A mouse Myrf cDNA that encodes the 1139-amino-acid-long isoform was kindly provided by Dr. Ben Emery1,15. The mouse Myrf cDNA was cloned into pcDNA3. The HA-Sumo1 plasmid was a gift from Guy Salvesen (Addgene plasmid #48966)32. All mutagenesis was carried out by a PCR-based method, and sequence information was verified by Sanger sequencing.
Tissue Harvest and Cell Culture
Animal husbandry and tissue harvest were carried out in accordance with the guidelines and protocols of the University at Buffalo (SUNY Buffalo) Institutional Animal Care and Use Committee (IACUC, approved protocol #NA-Park2). Oligodendrocyte precursor cells (OPCs) were purified from rat pups of P7~P9 by immunopanning27. Primary OPCs, CG4 and Oli-neu cells were kept in a proliferative condition by supplementing the Sato media27 with PDGF (10 μg/mL), NT3 (1 μg/mL), CNTF (10 μg/mL), and NeuroCult™ SM1 Neuronal Supplement (only for Oli-neu cells). Primary OPCs, CG4 and Oli-neu cells were maintained in a humidified 8% CO2 incubator at 37 °C. HeLa and HEK293FT cells were cultured in Dulbecco’s modified Eagle’s medium supplemented with 10% fetal bovine serum and maintained in a humidified 5% CO2 incubator at 37 °C. Transient transfection was performed by using Lipofectamine 2000 as per the manufacturer’s instructions.
Immuoprecipitation and Immunoblotting
Cells were lysed with a lysis buffer (1% SDS, 50 mM Tris pH 6.8, 2.5% beta-mercaptoethanol, protease inhibitor cocktail (Roche), and 2 mM PMSF). Cell lysate was boiled for 5 min and then sonicated with a bioruptor for 10 min. Cell lysate was centrifuged at 14,000 g for 10 min at 4 °C. Cleared cell lysate was mixed with 10 ul anti-HA agarose bead slurry (Sigma #E6779) or anti-FLAG M2 affinity agarose gel (Sigma #A2220) for immunoprecipitation for 2 hr at 4 °C. The mixture was centrifuged at 7000 g for 1 min. Beads were washed with the lysis buffer 5 times for a total of 1 hour. Samples were mixed with Laemmli sample buffer and boiled at 95 °C for 5 min. Upon electrophoresis, proteins were transferred to PVDF and probed with primary and HRP-conjugated secondary antibodies. Reagents used for immunoblotting are as follows: HRP conjugated FLAG antibody (Sigma #A8592, 1:5000), α-tubulin antibody (Sigma #T6199, 1:10000), anti-HA tag antibody, HRP-conjugated (Cell Signaling #2999, 1:5000), and goat anti-mouse antibody, HRP conjugate (ThermoFisher #A16072, 1:10000).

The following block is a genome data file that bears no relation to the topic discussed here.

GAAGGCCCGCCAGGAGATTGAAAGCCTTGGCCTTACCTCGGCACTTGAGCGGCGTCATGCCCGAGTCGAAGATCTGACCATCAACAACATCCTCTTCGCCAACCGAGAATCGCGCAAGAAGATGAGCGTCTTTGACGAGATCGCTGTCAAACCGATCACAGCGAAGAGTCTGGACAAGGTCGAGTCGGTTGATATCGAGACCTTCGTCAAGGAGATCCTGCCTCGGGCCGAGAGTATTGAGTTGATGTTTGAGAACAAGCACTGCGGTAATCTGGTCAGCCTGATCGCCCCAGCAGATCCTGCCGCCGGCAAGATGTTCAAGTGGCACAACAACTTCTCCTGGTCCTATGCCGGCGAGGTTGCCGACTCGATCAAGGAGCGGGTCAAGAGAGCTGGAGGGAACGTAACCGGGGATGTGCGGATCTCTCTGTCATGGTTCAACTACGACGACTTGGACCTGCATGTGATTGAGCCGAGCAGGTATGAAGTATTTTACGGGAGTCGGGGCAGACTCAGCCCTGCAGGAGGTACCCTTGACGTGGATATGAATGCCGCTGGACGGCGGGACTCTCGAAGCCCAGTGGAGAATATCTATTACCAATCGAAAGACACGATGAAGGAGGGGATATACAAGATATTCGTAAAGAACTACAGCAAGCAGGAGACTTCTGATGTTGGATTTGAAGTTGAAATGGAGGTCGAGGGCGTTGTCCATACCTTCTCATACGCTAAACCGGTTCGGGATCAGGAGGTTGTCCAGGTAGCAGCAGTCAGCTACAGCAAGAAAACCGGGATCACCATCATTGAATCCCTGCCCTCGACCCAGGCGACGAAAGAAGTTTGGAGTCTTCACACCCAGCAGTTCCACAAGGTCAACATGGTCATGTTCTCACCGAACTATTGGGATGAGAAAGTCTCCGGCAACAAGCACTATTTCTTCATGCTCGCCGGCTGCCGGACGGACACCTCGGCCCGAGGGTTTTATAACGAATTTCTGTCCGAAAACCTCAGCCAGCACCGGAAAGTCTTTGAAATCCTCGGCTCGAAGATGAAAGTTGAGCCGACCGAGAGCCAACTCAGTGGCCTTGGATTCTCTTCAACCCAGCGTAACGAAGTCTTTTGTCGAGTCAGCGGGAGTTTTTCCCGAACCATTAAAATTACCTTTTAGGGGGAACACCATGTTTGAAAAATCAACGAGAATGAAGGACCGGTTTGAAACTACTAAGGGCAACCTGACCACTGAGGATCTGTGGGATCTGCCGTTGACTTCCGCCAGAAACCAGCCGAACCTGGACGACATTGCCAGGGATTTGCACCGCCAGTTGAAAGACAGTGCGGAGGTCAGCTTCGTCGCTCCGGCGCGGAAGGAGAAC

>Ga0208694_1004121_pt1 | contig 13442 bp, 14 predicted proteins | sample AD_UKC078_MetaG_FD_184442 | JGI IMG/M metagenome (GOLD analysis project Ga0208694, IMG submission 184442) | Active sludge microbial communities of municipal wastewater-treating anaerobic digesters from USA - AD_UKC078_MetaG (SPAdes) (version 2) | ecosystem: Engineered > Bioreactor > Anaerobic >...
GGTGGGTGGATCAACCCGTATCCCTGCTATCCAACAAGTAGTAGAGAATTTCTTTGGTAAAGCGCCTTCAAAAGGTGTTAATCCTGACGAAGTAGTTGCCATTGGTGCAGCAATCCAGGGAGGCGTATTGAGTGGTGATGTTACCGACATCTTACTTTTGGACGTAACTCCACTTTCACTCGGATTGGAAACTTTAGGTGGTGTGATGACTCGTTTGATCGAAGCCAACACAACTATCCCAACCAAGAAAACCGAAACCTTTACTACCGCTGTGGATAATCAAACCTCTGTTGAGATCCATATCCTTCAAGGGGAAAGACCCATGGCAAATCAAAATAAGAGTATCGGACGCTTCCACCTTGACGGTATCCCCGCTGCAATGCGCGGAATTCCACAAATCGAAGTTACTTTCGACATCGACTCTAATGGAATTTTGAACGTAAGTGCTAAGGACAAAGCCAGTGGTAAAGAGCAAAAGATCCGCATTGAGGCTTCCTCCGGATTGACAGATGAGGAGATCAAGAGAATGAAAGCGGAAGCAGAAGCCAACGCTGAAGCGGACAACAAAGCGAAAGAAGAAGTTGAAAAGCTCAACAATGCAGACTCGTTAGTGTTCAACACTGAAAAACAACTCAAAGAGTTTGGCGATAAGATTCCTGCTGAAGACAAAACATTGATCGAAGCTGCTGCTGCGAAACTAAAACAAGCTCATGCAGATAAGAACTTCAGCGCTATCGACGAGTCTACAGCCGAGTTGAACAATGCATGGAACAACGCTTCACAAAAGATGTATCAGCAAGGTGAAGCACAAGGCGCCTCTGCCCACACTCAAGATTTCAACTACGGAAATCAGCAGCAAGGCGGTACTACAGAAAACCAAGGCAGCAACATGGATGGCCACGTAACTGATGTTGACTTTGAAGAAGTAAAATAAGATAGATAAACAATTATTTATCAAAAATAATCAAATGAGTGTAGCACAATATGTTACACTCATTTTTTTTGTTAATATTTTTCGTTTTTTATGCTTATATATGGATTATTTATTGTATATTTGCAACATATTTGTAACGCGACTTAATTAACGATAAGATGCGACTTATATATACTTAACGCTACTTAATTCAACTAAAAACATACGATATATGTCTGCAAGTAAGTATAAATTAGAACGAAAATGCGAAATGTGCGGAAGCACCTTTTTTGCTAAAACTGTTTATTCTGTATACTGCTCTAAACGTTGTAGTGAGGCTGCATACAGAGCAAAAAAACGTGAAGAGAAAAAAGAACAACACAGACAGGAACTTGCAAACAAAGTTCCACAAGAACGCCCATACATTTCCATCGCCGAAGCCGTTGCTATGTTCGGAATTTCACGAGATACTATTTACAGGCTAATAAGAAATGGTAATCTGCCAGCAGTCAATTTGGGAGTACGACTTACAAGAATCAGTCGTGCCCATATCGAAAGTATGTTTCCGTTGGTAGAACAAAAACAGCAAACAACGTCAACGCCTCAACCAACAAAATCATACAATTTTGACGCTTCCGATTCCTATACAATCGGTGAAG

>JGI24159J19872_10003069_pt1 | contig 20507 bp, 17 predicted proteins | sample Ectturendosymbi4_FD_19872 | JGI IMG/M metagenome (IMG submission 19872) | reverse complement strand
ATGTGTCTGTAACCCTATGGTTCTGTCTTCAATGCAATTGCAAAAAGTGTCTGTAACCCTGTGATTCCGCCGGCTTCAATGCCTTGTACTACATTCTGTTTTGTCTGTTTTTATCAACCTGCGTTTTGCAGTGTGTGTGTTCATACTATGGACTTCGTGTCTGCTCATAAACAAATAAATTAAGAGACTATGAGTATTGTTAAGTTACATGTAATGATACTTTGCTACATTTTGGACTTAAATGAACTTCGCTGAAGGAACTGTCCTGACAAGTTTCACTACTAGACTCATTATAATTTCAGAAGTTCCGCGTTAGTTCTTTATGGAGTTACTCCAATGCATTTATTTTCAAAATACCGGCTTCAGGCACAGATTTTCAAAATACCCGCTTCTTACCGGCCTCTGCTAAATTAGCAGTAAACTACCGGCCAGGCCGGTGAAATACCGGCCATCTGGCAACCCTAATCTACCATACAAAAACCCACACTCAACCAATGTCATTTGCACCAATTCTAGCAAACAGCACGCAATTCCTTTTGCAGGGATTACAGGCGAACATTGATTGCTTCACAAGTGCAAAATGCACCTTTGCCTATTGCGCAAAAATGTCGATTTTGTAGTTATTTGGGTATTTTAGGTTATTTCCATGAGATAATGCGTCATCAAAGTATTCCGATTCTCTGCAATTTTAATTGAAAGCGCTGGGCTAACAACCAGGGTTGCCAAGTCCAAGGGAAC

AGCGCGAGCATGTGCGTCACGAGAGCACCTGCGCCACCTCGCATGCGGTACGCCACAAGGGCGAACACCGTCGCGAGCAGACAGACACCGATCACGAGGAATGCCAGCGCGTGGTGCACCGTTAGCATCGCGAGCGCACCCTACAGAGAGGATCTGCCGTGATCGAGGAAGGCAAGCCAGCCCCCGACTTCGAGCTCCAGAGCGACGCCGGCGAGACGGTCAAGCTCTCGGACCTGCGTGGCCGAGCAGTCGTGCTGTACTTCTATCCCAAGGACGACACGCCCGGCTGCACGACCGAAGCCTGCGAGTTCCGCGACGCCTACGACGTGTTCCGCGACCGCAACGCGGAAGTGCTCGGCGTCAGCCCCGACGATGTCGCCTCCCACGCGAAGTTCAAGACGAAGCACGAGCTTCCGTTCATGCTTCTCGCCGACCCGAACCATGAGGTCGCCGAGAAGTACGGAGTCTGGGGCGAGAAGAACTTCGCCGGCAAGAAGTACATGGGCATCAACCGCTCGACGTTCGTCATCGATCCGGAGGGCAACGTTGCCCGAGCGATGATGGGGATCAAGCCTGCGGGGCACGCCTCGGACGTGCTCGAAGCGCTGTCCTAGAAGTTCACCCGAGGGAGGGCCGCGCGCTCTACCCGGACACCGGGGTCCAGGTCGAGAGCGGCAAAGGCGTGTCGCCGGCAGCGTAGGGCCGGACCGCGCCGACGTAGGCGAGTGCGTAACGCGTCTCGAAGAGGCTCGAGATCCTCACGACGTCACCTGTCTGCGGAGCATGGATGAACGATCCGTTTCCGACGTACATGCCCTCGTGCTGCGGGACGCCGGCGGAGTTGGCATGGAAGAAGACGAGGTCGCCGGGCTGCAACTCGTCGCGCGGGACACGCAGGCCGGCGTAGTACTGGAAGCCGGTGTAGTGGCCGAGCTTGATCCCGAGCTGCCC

Cells were fixed with 4% formaldehyde and permeabilized with 0.1% Triton X-100. Upon blocking with 1% BSA, they were incubated with primary antibodies diluted in blocking buffer at 4 °C overnight, followed by incubation with fluorochrome-conjugated secondary antibodies. Fluorescence was visualized with a Leica DMi8 microscope with an ORCA-Flash4.0 sCMOS camera. Reagents used for immunofluorescence are as follows: FLAG antibody (Sigma #F1804, 1:1000), calnexin antibody (Santa Cruz #SC-6465, 1:500), Hoechst 33342 (ThermoFisher #H3570, 1:20000), donkey anti-mouse antibody, Alexa Fluor® 488 conjugate (ThermoFisher #A21202, 1:5000), and donkey anti-goat antibody, Alexa Fluor® 594 conjugate (ThermoFisher #A11058, 1:5000).
Luciferase assays were performed by using the Promega dual luciferase reporter assay kit as per the manufacturer’s instructions. Cells were transfected with Myrf-expressing plasmids, Myrf luciferase reporters, and pRL-TK (an internal control). Myrf luciferase reporters were generated by cloning Myrf ChIP-seq peaks2 into pGL3-promoter. The genomic coordinates of the luciferase reporters are as follows: Rffl (rn4 chr10:71034166-71034749), Tpra1 (rn4 chr4:123025896-123026295), 21 (rn4 chr1:23885816-23886215), and Sox10 (mm9 chr15:79023342-79024150).
DNA Pulldown Assay
HEK293FT cells were transfected with Flag-Myrf or its variants. Upon cell lysis, cell lysate was cleared by centrifugation at 15,000 g for 20 min at 4 °C. Biotinylated duplex oligonucleotides were conjugated to Dynabeads (Invitrogen) in buffer A (5 mM Tris pH 8.0, 0.5 mM EDTA, 1 M NaCl). Oligonucleotide-conjugated beads were washed twice with 500 µl of buffer A and three times with buffer C (20 mM Tris pH 8.0, 1 mM EDTA, 10% glycerol, 1 mM DTT, 50 mM NaCl). 300 µg of cell lysate were incubated with oligonucleotide-conjugated beads in buffer C and sheared salmon sperm DNA (final concentration 0.2 mg/ml) for 20 min at room temperature with rotation. The mixture was spun down to separate the bead and sup fractions. The bead fraction was washed five times with 500 µl buffer C, and both fractions were analysed by immunoblotting. The DNA sequences used are as follows. The Myrf motif15 is underlined, and the mutated portions are indicated in bold.
The datasets generated during and/or analysed during the current study are available from the corresponding author on reasonable request.
Emery, B. et al. Myelin gene regulatory factor is a critical transcriptional regulator required for CNS myelination. Cell 138, 172–185 (2009).